Not exactly sure what has gotten into 2018, but all of a sudden we’re finding ourselves in the midst of one hell of a twangy, honky-tonkin’, 90’s-style resurgence in country music, hearkening back to the last time country music actually sounded like country, fueled by new names and up-and-comers hungry as hell, and feeding a welcoming audience hard-driving and enthusiastic country tunes that remind you why you became a hardcore country music fan in the first place.
Add Jay Bragg and his new album Honky Tonk Dream to the list of names and projects you need to check out, and don’t feel bashful shoving it to the very top of the heap. Previously of the band North of Nashville where Bragg spent 13 years cutting teeth in bars and honky tonks, he finally decided to take the big leap and permanently locate to Nashville in 2015. Now like a number of old school-style pickers and singers looking for their niche in Nashville, he’s ended up with a gig fronting the house band at Alan Jackson’s Good Time Bar on Lower Broadway when he’s not playing four hour sets at the Nashville Palace near the Opry.
It’s this level of commitment to the legacy of country music that often results in some of the best original tunes. Honky Tonk Dream holds nothing back, rearing out of the starting gates with the very fun, twangy, and infectious “I Can Only Dance to Country Music,” which is a good old-fashioned shit kicker reminiscent of the best juke box hits of Alan Jackson’s heyday. “I Know You’re Gonna Break My Heart” is another example of the energy and enthusiasm Jay Bragg and his band bring to country. It’s old school and classic, but still lively.
But you can’t have good country music without good, quality songs. “She’s My Song” is a sweet number without being sappy, and everything Florida Georgia Line’s “Cruise” tries to be, but isn’t. Jay Bragg wrote or co-wrote all of the eight tracks of Honky Tonk Dream except for one, and his penmanship skills hit their peak in the excellent, “The Dreamer,” which sounds like an instant classic with a story ripped right out of the pages of Jay Bragg’s life.
Though Honky Tonk Dream has only eight tracks, there’s enough meat and potatoes here to consider it a full length-record. Bragg finishes off the set with a cover of his boss Alan Jackson’s “Chasin’ That Neon Rainbow.” I’m sure working in a Jackson-themed bar gives Bragg plenty of practice playing timeless tunes like this, and he hits this one out of the park, while put his own little stamp on it.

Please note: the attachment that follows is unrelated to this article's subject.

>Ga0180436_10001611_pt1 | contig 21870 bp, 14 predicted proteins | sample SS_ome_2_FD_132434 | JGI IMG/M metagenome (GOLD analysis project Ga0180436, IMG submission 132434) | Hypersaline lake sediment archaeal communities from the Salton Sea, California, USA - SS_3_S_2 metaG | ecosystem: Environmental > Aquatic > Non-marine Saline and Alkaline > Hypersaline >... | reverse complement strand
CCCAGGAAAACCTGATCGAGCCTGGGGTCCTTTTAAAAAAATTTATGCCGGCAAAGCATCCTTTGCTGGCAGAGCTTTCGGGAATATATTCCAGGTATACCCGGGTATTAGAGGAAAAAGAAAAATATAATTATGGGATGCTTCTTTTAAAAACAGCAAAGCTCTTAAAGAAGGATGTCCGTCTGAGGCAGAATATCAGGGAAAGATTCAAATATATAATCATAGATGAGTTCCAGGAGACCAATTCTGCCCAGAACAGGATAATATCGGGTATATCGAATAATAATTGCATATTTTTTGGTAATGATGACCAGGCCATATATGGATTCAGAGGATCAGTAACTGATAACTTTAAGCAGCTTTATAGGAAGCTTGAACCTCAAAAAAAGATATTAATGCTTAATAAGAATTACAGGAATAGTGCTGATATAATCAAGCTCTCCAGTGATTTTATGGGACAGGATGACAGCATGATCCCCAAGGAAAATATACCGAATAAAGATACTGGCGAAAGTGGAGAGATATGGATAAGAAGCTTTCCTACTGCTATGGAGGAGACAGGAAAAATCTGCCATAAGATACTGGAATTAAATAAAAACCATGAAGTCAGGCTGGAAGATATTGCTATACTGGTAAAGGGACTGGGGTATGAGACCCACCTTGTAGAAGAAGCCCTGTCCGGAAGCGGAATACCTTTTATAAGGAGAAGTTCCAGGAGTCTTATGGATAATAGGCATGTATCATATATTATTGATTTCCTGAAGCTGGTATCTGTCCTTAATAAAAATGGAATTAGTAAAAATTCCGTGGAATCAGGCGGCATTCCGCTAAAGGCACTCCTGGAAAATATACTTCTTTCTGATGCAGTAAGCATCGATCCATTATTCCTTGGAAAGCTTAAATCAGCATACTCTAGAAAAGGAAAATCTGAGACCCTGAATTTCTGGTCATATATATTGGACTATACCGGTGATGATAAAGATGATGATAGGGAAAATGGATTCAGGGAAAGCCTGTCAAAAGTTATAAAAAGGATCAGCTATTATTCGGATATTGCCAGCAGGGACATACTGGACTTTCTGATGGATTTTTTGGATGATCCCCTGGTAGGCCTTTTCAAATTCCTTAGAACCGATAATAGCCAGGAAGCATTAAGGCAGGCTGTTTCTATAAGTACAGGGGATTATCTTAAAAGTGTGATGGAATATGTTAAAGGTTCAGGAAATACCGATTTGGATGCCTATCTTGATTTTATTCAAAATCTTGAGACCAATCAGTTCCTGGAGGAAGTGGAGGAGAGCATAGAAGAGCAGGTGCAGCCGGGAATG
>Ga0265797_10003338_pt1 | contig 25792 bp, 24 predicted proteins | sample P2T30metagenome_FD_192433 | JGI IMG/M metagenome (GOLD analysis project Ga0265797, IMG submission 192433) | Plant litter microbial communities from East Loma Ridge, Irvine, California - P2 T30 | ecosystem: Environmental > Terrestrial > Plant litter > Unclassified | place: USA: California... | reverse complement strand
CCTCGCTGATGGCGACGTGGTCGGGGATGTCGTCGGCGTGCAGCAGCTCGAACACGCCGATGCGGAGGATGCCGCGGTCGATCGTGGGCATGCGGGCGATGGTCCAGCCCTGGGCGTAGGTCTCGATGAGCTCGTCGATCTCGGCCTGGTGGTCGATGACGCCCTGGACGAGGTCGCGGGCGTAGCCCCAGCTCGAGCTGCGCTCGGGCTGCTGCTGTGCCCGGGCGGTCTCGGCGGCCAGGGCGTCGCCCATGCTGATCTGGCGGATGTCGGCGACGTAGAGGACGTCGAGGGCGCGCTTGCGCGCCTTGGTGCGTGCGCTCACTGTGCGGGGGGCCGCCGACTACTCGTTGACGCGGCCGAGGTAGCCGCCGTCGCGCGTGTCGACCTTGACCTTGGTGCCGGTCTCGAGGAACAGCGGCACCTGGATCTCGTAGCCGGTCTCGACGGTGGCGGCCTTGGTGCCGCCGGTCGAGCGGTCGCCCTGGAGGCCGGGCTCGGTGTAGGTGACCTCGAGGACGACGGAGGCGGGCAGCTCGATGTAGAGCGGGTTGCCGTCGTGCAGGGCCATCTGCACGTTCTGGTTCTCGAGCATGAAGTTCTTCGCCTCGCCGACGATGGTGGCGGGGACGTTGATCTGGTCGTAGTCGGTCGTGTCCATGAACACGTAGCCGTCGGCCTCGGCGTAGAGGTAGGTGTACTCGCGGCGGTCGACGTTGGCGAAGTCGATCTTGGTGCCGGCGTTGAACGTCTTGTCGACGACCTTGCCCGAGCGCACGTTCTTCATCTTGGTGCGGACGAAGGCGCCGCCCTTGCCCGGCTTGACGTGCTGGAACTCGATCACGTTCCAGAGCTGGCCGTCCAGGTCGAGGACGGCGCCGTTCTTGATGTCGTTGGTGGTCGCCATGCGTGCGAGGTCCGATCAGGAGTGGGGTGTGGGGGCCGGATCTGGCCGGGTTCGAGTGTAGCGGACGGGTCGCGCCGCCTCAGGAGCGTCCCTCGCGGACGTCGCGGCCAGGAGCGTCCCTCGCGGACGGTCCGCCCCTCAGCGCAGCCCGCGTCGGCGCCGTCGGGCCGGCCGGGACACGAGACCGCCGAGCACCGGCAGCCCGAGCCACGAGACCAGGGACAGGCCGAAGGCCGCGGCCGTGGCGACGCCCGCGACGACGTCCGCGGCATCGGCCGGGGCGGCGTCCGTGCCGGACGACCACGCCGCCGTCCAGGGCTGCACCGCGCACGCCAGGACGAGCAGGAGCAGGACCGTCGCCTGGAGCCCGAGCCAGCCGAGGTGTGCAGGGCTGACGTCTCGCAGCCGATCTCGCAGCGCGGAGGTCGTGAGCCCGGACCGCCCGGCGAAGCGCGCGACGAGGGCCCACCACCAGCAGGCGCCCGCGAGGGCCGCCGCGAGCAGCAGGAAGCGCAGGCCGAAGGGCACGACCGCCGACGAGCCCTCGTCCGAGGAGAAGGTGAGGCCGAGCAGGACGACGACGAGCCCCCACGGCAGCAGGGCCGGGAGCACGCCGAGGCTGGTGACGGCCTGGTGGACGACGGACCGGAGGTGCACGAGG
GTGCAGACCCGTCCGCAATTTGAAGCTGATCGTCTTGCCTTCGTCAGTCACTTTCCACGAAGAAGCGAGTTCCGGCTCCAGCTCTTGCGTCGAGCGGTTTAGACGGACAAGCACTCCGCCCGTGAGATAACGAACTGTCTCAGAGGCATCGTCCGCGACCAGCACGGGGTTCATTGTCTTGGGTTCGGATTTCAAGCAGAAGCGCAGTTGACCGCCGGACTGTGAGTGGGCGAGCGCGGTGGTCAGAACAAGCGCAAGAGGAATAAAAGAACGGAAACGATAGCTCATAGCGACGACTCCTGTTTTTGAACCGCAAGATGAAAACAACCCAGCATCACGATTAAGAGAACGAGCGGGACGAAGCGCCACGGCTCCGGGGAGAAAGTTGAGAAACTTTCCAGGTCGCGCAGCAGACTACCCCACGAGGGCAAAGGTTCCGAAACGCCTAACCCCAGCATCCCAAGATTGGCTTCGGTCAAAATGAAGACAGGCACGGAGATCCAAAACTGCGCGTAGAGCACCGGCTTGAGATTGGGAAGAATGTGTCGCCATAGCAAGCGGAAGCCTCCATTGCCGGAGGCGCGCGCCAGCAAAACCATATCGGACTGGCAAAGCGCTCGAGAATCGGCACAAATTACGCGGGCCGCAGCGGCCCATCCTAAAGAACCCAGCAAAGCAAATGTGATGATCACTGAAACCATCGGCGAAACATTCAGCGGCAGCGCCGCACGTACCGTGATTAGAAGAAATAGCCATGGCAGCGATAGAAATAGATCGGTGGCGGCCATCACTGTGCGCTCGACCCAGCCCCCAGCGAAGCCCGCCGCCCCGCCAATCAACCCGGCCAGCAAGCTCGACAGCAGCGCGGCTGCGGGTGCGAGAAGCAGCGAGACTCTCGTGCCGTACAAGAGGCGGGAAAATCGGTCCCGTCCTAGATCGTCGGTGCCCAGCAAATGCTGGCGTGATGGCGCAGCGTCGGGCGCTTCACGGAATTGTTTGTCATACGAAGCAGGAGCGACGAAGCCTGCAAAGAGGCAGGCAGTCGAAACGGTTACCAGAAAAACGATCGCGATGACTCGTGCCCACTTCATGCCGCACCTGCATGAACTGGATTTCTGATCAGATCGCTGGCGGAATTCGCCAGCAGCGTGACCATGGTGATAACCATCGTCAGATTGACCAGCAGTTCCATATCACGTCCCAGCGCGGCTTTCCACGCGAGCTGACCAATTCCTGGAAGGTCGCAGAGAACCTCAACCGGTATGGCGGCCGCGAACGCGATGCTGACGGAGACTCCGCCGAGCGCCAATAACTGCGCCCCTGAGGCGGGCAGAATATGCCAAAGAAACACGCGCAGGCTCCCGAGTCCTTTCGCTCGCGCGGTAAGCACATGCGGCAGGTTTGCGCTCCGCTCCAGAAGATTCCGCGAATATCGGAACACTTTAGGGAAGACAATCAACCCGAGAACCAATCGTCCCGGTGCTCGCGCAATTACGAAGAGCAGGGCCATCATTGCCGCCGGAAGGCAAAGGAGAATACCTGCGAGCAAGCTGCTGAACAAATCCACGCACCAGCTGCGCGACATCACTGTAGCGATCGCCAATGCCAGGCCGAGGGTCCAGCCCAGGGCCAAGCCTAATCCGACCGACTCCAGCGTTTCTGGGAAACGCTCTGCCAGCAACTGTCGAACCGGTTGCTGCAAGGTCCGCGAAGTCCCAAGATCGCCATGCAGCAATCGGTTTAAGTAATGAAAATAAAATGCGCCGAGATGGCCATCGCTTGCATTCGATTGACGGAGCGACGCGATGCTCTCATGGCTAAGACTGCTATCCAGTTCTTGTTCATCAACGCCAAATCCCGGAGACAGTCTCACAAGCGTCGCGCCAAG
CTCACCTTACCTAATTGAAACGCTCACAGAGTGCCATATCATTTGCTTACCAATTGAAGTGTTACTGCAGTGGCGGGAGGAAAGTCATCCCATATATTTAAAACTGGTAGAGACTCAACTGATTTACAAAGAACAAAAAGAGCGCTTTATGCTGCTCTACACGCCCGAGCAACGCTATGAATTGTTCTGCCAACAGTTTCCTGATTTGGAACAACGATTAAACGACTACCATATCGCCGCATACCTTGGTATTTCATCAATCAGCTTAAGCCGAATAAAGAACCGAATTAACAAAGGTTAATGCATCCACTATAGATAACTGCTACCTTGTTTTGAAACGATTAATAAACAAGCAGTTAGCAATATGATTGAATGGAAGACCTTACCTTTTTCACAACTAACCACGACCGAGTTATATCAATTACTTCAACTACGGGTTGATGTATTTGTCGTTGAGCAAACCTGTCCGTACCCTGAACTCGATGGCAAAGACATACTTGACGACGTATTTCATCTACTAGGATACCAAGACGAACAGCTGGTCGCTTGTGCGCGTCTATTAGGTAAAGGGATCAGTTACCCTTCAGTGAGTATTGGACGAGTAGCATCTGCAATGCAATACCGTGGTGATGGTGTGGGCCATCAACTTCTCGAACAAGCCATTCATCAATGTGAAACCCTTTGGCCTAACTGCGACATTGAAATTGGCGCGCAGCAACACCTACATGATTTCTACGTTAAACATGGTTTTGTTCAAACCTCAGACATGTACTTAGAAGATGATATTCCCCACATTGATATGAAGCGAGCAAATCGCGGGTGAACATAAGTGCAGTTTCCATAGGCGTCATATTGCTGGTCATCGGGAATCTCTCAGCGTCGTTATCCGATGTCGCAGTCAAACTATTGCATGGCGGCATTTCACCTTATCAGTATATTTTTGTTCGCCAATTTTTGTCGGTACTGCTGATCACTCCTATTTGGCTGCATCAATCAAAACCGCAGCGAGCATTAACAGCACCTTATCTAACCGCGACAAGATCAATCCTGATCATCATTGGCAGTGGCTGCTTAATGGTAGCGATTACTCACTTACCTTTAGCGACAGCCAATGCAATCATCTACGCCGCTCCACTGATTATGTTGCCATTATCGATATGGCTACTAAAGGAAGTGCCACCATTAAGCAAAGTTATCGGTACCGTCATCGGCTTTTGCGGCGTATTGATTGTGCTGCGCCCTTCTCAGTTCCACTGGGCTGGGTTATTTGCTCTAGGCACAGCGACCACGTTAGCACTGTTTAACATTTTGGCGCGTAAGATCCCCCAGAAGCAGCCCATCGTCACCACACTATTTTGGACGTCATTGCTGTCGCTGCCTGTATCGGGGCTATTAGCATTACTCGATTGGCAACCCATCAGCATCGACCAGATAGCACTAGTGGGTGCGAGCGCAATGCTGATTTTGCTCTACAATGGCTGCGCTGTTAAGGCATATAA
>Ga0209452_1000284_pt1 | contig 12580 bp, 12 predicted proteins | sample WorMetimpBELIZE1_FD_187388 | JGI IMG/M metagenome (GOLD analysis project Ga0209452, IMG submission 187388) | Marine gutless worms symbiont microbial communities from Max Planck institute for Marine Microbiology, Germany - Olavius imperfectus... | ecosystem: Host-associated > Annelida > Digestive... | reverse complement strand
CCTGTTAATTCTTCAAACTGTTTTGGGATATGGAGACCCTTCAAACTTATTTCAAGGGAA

The son of a singer, Jay Bragg first stepped on the stage at 8-years-old to play a rendition of “Turkey In The Straw,” and has never looked back on wanting to make country music for a living. But so many come to Nashville and immediately start compromising what they do, and who they are to make it work by reshaping themselves in the image of a Music Row trend.
Those with the true love of country music in their heart find a way to make it happen without compromising. They’re willing to sacrifice. They’re willing to temper their expectations. They’re willing to play other’s songs for hours on end if it gives them the opportunity to showcase a few of their own. They find a corner in a crowded city full of musical refuse where people actually want to listen and dance, and they turn on the charm. Because they understand that the music is bigger than any one artist—bigger than Jay Bragg or even Alan Jackson. They’re part of the effort to keep true country music alive.
Jay Bragg moved to Nashville with a honky tonk dream. With this album he makes that dream a reality, for himself, and twang-starved masses wanting to hear country music like it was, and like it always should be.
1 3/4 Guns Up (8.5/10)
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